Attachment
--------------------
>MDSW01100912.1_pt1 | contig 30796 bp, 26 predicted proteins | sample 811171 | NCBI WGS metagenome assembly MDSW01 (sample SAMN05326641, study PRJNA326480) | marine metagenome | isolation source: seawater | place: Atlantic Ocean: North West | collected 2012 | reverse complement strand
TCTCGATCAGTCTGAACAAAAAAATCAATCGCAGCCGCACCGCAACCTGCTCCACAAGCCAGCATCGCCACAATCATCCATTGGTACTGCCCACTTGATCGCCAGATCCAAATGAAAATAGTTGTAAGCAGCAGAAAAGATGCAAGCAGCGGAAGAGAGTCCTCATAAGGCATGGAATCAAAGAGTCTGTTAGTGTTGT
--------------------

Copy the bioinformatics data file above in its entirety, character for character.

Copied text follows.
>MDSW01100912.1_pt1 | contig 30796 bp, 26 predicted proteins | sample 811171 | NCBI WGS metagenome assembly MDSW01 (sample SAMN05326641, study PRJNA326480) | marine metagenome | isolation source: seawater | place: Atlantic Ocean: North West | collected 2012 | reverse complement strand
TCTCGATCAGTCTGAACAAAAAAATCAATCGCAGCCGCACCGCAACCTGCTCCACAAGCCAGCATCGCCACAATCATCCATTGGTACTGCCCACTTGATCGCCAGATCCAAATGAAAATAGTTGTAAGCAGCAGAAAAGATGCAAGCAGCGGAAGAGAGTCCTCATAAGGCATGGAATCAAAGAGTCTGTTAGTGTTGT